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Making Sunshine

So it’s nothing new when I interrupt one project for another, but this time was a bit different. My friend Brooks over at Sunshine Labs asked me to make her a sign for her new business. She didn’t give me specifications or her ideas, just make me a sign. I couldn’t just do an ordinary sign, not for Brooks who had not one but two dresses with NeoPixels. So I took a look at her logo,


and thought… it needs to stand out more and have lights (but not NeoPixels, not this time). So a bit of quick work with a laser cutter with 4 different acrylics. Some translucent white, some very thin black and some neon-orange & blue. The neon blue went behind the black as a drop shadow. The orange was heated and bent, mainly to see how well it does edge lit.


So the initial test looked good, the orange shined and the blue accent was subtle. Now on to the hardest part, bending acrylic in multiple stages to create a 3d representation of her logo. Here is a shot where I have made the first bend and I’m now heating the second  area to bend.  The odd notch in the wood I have laying on top is so I can see the acrylic.  It changes optically when it gets hot enough.


After 5 tries and lots of scrap, I finally got one perfect.  A helpful hint if you are ever working on a project bending acrylic.  Don’t have a fan on nearby, it takes much longer to heat and it heats unevenly.


What may not be obvious in this picture is that the logo is not just a bend in a straight piece of acrylic. It was cut so that it would have a forced perspective. The reason for the perspective cut and all the little divots in the ends is for LEDs to be inserted for edge lighting the acrylic. So even when standing directly in front of the sign you will see the edge lighting.

Here is the patter I used to cut the piece.  At each point that it angles is where I bent the acrylic.


Here is a shot of how the LEDs are to be mounted.  I didn’t use blue tape in the final piece. I used heat shrink tubing and some electrical tape as I wanted this light isolated from the rest of the sign.

LED Light Test
Doing the letters was a bit of a pain, but blue tape to the rescue. After aligning each letter with it’s blue drop shadow I taped them together then use acrylic cement. I despise the bottles they give you as they leak (the cheap one I had anyway). So I used insulin syringes to apply the cement.


I couldn’t find a frame, so I decided to make one instead. I ended up cutting two pieces from MDF and gluing them together. I needed the depth for the light to disperse from the LED back lights to the white acrylic, otherwise you see each individual led shining through.


Next was mounting the led back lighting. But first some math, to evenly space all the led strips so that there was uniform brightness (that sheet of paper on the left are all my calculations). I shouldn’t have bothered. The strip lighting I picked up online and it was insanely bright. Ended up cutting the voltage down and then adding a filter screen to get it to where it didn’t overpower the logo effect.


The LED light strip had glue on backing that was incredible stuff. When I removed one piece it destroyed part of the dry erase board I used for the background. So quickly line it up and solder it in….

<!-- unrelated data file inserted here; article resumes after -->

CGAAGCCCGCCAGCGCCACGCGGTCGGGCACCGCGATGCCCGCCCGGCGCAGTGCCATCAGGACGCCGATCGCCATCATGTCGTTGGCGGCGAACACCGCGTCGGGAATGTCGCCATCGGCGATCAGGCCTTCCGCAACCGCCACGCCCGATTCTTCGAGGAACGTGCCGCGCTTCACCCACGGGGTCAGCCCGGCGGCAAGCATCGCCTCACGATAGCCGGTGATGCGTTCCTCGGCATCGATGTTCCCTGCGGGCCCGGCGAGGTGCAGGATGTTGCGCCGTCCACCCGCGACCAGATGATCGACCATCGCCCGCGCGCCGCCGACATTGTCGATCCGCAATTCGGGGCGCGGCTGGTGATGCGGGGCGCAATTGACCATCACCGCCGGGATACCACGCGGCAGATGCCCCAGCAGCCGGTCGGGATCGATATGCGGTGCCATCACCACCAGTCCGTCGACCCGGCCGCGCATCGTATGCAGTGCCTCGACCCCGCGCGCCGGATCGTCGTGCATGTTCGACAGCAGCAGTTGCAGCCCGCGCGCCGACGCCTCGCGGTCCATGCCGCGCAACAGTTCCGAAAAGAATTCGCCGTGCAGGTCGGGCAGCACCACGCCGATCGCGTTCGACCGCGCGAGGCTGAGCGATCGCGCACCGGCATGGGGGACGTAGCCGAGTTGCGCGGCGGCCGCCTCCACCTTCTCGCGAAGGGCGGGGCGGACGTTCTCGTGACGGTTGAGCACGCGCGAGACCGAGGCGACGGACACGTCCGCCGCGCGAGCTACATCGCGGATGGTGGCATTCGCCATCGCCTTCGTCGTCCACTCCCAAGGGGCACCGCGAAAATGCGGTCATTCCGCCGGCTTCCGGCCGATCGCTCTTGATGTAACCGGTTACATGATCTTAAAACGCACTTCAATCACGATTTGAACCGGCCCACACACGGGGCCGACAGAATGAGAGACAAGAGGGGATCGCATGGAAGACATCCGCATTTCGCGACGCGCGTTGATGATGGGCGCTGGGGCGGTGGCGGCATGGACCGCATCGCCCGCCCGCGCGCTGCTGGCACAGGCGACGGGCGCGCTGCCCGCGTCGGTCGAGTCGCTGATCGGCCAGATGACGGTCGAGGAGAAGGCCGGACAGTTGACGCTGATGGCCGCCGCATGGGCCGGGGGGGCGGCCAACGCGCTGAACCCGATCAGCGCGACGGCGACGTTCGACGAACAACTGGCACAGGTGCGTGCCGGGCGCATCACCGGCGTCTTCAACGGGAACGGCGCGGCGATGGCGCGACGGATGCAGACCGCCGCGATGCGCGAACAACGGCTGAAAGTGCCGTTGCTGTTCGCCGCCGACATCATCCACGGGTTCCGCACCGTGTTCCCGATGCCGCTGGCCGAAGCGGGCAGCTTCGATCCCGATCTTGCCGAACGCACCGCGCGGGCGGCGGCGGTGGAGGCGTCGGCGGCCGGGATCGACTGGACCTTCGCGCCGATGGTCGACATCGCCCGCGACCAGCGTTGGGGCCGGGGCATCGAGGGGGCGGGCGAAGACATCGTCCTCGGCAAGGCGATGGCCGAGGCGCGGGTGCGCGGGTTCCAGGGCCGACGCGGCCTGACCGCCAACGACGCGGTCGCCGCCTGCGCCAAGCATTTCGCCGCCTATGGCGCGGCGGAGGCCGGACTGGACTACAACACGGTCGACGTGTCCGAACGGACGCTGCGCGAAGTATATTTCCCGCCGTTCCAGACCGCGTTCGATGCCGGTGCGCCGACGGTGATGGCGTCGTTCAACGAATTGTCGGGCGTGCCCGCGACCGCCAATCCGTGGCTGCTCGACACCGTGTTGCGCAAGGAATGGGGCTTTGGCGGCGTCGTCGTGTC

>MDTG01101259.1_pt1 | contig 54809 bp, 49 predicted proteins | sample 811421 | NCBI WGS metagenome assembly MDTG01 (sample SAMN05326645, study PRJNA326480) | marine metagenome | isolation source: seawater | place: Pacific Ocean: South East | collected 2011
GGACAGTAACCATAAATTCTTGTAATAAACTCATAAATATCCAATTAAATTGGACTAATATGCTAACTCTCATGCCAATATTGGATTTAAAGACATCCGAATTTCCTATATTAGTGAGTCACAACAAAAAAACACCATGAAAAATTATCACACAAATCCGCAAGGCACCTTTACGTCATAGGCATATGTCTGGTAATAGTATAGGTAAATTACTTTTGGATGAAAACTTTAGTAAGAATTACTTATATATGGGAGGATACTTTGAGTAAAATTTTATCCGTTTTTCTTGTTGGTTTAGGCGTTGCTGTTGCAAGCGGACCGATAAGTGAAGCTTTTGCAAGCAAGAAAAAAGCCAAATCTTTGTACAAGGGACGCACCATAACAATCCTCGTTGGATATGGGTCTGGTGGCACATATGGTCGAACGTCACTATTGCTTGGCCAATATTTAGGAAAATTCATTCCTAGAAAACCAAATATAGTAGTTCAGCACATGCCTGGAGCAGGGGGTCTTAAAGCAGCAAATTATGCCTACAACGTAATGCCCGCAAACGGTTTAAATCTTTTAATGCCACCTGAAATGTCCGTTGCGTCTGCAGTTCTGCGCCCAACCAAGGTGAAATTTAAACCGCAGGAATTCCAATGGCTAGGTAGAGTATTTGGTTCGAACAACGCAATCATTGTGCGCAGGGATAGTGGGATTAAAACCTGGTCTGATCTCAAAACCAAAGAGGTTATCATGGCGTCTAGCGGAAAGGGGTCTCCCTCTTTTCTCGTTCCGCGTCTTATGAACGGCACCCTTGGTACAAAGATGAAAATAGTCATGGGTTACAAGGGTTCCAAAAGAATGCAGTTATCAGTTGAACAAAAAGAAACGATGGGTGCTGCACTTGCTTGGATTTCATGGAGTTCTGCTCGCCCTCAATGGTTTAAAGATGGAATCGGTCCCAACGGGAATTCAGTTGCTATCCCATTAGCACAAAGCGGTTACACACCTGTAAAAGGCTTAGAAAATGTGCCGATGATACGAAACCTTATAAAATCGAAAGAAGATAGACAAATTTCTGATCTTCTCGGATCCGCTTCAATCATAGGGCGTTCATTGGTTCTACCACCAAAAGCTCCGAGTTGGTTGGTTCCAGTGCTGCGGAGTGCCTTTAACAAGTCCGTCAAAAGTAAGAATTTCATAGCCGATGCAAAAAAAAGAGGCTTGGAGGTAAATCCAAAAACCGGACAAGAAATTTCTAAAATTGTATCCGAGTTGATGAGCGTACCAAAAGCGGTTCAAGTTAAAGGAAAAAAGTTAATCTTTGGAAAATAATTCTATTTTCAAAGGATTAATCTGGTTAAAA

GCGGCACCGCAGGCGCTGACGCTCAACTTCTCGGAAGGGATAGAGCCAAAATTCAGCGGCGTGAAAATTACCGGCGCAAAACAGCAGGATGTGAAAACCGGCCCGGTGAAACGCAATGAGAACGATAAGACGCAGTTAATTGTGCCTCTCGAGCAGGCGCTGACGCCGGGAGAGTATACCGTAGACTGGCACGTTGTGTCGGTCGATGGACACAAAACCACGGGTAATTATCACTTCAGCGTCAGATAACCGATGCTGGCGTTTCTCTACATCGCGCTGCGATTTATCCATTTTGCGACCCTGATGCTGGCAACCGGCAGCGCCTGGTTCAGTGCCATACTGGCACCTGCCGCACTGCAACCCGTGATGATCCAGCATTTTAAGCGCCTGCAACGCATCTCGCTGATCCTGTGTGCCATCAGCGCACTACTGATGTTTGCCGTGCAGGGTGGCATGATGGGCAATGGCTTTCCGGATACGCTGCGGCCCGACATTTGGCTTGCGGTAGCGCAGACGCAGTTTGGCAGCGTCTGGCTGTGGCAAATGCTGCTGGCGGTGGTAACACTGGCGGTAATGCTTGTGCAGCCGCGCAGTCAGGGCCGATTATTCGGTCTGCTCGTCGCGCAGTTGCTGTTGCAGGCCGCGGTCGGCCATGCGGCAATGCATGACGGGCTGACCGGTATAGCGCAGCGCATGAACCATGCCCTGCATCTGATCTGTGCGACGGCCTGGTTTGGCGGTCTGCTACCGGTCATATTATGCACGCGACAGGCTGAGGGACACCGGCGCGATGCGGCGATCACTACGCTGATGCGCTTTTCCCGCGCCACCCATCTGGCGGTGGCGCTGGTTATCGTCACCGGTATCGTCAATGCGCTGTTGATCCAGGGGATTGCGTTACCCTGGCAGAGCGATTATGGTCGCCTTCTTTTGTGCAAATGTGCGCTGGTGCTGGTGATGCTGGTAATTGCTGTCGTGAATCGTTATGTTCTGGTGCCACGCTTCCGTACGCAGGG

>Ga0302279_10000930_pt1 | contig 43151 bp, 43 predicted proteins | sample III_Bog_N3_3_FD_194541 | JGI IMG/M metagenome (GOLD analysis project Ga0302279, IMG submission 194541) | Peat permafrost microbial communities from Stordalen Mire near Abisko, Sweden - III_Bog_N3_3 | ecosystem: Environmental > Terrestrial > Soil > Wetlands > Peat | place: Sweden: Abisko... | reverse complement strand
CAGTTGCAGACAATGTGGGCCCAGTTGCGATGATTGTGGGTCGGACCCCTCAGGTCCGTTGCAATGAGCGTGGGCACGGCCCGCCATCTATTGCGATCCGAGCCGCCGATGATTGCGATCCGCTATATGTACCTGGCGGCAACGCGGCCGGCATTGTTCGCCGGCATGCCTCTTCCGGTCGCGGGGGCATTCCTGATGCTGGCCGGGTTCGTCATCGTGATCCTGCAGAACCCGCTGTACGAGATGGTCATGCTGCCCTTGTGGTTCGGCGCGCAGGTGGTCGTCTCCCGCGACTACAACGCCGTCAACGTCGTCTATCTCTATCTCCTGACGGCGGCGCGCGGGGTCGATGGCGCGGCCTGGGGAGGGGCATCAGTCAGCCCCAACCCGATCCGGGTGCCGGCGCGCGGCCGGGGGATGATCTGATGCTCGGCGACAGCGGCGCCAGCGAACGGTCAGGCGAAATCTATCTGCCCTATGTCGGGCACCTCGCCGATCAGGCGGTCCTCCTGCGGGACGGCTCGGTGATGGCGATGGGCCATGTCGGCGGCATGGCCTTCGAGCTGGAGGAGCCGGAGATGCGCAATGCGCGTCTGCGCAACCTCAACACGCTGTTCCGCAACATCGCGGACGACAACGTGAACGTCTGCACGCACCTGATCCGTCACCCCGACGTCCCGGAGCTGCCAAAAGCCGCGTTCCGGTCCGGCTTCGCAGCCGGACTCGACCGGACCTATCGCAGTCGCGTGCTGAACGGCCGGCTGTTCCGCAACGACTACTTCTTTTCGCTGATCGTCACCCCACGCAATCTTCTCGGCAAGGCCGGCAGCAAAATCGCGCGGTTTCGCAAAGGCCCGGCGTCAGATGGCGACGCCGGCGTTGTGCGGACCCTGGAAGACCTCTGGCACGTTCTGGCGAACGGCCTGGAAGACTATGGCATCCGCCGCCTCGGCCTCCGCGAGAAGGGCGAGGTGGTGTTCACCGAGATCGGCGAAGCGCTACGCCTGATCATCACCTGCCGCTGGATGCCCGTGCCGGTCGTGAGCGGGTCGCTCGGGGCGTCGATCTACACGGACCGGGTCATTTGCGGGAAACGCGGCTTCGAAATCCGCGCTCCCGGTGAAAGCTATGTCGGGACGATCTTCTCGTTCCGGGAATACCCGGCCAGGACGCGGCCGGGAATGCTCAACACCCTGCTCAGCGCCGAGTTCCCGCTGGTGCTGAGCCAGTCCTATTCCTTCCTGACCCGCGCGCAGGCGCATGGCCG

and test the lights


Back to the logo for a second. The idea behind having LEDs in the logo with the edge lighting was for a specific effect. A slow churning of light, like the sun. Never fully off, but constantly moving.   To this end I used a Texas Instrument TLC5940 connected to a Arduino Pro Mini. The program was simple.

1. Randomly pick one of the 8 LEDS, if it’s off turn it on, if it’s on turn it off.

2. When turning and LED on or off,  change the brightness from 100 to 4095 (or reversed) over 2 seconds.

I kept a base value of 100 so the LEDs never fully turned off.

Little more wiring and…


A little more assembly…

and a final light test


Every project I work on usually includes something new, either learning a new tool or using a new material. So every project there is always a learning curve. On this project, I had originally planned to have the blue shadows of the letters light up as part of the animation. I did some testing and it looked good, but I tested late at night with the lights dim, so when I turned it all on for a pre-assembly test the lights were non existent, washed out. When I lowered the intensity of the white back light, the white acrylic glowed blue (not what I wanted). So in the end I removed the blue LEDS and left the blue as an accent piece. The sign looks good and quite a few people have told me the pictures do not do it justice, but I still wish I could have done the animation of the letters. In hindsight I should have used blue mirrored acrylic, this would have focused the light in the blue area and not let it ‘escape’ into the white acrylic.

Here is the sign with it’s molten movements

I don’t track time working on projects very well. Usually I just find my first file and check the date stamp, nevermind that all my projects start on paper.  This was not a one weekend project and took me far longer to do than I intended. My first file has a date of April and I didn’t deliver this until August, but that’s cause I’m a busy guy.


2 thoughts on “Making Sunshine

  • Excellent job Simply7, the result is quite impressive!

  • Brooks

    Just saw this! The sign is gorgeous. Thank you 🙂 It has really made our space look professional.


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